Providing insights into the molecular understanding of heart development and the formation of congenital heart defects.


   School of Life Sciences

  Dr S Loughna, Prof J D Brook  Applications accepted all year round  Self-Funded PhD Students Only

About the Project

Our research aim is to understand how the heart develops and then how it goes wrong to give rise to congenital heart defects (CHDs). CHDs affect approximately 0.8% of live births, and are the most common defects in new-born babies. We currently have transgenic mouse lines in-house, carrying a humanised mutation for a gene of interest. The techniques we use are molecular, cellular and developmental biology techniques, such as mouse handling, genotyping, embryo dissection, HREM for 2D and 3D phenotypic analysis, qPCR/RT-PCR, RNA-seq, cloning, in situ hybridisation, western analysis, proteomics, cell culture and immunofluorescence.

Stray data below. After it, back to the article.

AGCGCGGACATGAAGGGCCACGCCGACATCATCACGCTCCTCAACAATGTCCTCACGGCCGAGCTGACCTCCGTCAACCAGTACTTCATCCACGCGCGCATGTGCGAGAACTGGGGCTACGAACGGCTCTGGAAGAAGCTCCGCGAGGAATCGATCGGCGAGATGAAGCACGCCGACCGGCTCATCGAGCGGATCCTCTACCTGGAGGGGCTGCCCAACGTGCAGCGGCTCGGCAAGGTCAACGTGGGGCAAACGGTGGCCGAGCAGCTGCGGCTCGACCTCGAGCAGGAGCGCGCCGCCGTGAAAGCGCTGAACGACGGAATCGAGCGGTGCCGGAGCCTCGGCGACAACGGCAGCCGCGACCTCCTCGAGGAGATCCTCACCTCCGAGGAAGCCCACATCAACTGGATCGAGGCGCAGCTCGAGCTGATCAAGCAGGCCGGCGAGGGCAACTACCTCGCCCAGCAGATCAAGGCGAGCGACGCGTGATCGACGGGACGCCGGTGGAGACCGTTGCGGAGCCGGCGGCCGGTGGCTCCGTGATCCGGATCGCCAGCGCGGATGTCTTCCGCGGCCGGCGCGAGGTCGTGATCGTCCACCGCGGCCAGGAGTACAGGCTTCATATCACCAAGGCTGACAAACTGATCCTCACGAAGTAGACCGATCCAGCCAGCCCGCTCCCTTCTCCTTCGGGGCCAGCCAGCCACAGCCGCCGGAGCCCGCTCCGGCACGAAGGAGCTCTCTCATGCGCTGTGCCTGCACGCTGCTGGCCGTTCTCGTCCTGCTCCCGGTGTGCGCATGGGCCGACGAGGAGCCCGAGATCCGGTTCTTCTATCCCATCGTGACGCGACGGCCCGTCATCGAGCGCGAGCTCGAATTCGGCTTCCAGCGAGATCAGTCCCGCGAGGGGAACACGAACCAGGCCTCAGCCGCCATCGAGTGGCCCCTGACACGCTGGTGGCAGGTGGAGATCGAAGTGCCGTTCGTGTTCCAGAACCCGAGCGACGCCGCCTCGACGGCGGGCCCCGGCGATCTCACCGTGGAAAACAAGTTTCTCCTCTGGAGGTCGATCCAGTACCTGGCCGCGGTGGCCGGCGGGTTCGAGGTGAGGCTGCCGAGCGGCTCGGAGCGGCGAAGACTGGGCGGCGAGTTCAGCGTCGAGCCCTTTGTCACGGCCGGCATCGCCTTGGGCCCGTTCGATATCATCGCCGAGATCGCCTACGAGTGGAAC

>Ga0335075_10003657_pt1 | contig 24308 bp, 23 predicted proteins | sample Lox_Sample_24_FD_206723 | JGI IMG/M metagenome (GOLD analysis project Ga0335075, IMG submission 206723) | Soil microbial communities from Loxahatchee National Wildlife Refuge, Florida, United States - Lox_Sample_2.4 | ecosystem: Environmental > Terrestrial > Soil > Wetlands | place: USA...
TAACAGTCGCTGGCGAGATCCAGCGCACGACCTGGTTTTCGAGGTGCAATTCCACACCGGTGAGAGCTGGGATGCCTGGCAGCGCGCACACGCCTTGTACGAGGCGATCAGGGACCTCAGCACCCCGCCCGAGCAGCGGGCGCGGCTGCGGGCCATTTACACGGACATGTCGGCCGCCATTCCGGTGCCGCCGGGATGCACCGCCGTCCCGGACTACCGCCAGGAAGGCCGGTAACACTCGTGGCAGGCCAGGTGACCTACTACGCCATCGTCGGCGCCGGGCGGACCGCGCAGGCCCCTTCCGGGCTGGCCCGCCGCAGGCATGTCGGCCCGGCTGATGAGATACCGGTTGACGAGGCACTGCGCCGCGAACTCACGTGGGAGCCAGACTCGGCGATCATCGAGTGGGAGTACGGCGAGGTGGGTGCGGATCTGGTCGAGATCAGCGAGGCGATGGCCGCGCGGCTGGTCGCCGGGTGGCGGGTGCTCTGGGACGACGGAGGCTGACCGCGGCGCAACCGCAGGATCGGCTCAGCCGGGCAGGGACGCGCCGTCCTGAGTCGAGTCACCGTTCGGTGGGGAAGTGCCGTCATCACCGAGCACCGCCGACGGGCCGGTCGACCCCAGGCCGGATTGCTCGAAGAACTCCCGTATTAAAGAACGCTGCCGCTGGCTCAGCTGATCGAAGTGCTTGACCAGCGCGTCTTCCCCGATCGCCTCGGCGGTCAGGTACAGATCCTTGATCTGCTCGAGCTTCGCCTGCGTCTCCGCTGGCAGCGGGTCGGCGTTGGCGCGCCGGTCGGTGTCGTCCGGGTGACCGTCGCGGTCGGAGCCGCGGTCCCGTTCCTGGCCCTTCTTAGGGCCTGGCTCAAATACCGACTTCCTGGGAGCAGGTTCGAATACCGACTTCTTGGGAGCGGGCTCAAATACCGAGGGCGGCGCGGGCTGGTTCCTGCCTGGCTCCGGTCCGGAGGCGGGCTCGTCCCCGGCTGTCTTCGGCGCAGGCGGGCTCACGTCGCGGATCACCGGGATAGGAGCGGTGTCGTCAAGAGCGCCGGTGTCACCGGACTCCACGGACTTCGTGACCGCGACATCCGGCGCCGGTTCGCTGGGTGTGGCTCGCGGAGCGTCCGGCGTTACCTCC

Biological Sciences (4)

References

Sifrim et al. Distinct genetic architectures for syndromic and nonsyndromic congenital heart defects identified by exome sequencing. Nat Genet. 2016 Sep;48(9):1060-5. doi: 10.1038/ng.3627. Epub 2016 Aug 1. PMID: 27479907; PMCID: PMC5988037.
England et al. Tropomyosin 1: Multiple roles in the developing heart and in the formation of congenital heart defects. J Mol Cell Cardiol. 2017 May;106:1-13. doi: 10.1016/j.yjmcc.2017.03.006. Epub 2017 Mar 27. PMID: 28359939; PMCID: PMC5441184.
Weninger et al. Visualising the Cardiovascular System of Embryos of Biomedical Model Organisms with High Resolution Episcopic Microscopy (HREM). J Cardiovasc Dev Dis. 2018 Dec 15;5(4):58. doi: 10.3390/jcdd5040058. PMID: 30558275; PMCID: PMC6306920.

How good is research at University of Nottingham in Biological Sciences?


Research output data provided by the Research Excellence Framework (REF)

Click here to see the results for all UK universities

Where will I study?